We call them 'mulies' where I come from. These particular fish are my formative experience as a worker, when I dropped out of school and the folks packed me off to the fish factory. I think they reasoned that hosing rotten mulies out from under brine tanks would make me question my footloose tendancies and send me hightailing it back to the comfort of the English Lit, Social Studies, Algebra and Art.
Not so. I fell in with the lot whose Tshirt sleeves were squared with packets of winnie blue, who smoked joints in the car park at lunch time and brawled over errant husbands and wives. I loved it. (Well, Mum and Dad did say uni was too expensive.) I loved seeing the salmon fishers come in with their trucks full of fish seined straight off the beach. I loved working at that cold factory on the channel where the southerly blew straight from Antarctica to my spot at the the conveyor belt. We waited in our woollies for the mulie fishers to come in with their bounty. At 11pm the women working in the vegetable section brought us ice cream containers of hot par-fried potato chips. Salted. I think those partially raw potato chips were the best meals I've ever eaten in my life.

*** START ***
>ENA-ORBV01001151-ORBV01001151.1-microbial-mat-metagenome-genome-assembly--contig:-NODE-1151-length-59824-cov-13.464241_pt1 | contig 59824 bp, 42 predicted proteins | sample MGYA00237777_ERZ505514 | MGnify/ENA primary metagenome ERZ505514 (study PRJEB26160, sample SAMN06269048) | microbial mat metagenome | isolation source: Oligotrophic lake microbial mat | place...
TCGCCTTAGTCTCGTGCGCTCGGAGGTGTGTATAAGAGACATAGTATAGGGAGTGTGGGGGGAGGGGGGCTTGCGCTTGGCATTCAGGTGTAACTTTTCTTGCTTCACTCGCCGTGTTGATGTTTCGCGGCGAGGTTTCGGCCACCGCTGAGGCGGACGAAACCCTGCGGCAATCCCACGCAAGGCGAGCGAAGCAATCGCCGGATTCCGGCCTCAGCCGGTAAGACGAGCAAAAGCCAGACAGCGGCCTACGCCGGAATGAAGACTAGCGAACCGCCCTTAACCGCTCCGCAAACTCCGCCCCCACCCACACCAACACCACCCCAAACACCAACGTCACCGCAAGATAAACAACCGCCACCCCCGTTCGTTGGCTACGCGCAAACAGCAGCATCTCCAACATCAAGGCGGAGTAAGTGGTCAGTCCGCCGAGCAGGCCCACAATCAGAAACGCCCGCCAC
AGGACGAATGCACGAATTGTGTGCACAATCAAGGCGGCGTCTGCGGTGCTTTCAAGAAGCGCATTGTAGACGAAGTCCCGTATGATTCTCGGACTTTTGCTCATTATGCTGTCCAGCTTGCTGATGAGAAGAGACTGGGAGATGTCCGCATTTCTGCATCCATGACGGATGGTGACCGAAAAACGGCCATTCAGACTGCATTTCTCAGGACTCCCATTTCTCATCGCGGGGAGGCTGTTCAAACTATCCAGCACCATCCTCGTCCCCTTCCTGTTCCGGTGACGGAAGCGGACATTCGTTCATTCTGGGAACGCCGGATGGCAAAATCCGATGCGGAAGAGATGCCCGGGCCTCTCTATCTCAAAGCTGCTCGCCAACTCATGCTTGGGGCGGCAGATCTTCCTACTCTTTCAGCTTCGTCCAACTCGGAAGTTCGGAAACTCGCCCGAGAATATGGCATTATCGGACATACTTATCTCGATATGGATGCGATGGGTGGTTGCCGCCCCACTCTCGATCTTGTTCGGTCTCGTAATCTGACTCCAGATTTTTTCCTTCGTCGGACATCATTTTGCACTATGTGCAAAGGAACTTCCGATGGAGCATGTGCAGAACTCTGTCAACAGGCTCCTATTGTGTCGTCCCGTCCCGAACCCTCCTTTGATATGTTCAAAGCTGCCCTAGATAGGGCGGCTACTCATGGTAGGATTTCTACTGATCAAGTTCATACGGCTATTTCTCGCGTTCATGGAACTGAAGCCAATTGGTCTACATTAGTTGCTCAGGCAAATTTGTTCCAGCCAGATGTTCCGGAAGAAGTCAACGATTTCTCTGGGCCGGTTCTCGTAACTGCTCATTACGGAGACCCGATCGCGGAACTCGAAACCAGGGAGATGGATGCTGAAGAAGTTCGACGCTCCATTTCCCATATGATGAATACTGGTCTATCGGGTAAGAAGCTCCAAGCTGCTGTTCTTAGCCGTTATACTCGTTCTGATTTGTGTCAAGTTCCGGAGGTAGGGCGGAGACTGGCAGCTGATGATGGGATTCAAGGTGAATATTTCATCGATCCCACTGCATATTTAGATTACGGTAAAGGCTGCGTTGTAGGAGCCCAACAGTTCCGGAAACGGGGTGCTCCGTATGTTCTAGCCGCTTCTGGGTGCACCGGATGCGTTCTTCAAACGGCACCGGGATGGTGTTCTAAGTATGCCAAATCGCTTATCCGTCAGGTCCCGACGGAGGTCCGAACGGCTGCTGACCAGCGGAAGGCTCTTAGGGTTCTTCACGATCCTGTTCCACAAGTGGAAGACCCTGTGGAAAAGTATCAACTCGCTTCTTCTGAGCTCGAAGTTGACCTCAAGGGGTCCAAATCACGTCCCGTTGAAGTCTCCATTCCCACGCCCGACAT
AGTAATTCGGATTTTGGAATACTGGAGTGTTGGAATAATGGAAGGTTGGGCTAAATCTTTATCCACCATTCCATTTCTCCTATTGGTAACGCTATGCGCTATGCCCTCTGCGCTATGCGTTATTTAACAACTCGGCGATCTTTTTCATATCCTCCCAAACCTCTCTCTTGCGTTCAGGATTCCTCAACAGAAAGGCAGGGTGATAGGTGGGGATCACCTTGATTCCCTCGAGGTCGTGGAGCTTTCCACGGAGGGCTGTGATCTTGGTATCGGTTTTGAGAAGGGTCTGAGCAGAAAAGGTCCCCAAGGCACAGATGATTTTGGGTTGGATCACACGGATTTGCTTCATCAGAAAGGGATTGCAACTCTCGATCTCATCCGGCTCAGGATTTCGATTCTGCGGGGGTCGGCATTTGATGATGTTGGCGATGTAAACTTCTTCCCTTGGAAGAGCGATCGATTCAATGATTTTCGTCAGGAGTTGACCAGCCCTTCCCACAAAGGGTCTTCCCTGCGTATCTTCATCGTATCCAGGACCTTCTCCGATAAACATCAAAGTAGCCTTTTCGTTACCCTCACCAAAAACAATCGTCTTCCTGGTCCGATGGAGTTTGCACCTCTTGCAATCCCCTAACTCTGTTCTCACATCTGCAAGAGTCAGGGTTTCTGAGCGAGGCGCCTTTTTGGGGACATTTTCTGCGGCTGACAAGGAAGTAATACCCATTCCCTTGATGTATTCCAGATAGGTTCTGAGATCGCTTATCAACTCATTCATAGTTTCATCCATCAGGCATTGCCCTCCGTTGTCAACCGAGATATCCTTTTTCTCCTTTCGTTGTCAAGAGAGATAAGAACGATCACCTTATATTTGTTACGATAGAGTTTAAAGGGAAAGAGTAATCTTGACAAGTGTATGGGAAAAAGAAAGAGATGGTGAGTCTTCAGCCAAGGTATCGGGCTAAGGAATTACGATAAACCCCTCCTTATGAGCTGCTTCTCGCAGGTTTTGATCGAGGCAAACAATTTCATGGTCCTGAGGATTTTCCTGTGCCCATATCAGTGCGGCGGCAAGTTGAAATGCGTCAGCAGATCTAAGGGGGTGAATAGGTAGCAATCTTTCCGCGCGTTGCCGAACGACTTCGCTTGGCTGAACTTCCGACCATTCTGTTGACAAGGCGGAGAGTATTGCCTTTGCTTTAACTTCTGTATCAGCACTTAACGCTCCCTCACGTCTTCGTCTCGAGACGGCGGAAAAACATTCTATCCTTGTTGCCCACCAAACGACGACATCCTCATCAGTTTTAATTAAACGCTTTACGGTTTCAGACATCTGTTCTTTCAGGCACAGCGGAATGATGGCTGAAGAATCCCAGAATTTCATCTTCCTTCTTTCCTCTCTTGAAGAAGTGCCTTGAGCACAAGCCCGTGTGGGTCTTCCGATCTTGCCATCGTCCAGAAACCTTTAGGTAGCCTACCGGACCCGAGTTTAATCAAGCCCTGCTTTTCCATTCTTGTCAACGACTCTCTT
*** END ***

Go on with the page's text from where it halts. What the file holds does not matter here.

In 2008, a few weeks before my mate Bob died, he said to me, "I've been cooking up mulies for Bobcat. I buy them in the bait section, rinse them, wipe off the scales with my fingers and cook them real quick, add a bit of gelatine and give her this kind of beautiful sardine brawn." I only realised later that he was giving me instructions on how to nourish the black cat he was bequeathing me. "She really loves it," he said gently.
Ebby has thrived and grown glossy and fat from my work as a fisherwoman but lately we've had to buy fish. Today I saw a bag of mulies in the supermarket pet food freezer that looked remarkably, really, fucking yummy. I've spent enough time in fish factories and on commercial boats to know which fish have been handled badly - the bruised, the inedible and nothing but bait fish - and which ones will be good fodder for us bipeds.
This bag of bait looked particularly tasty so I bought them, took them home, filleted them and salted them down. I'm wondering now if you pickle sardines the same way as I pickle herring every year. Any ideas or old family secrets you are willing to impart?
(And the cat? She's pretty happy.)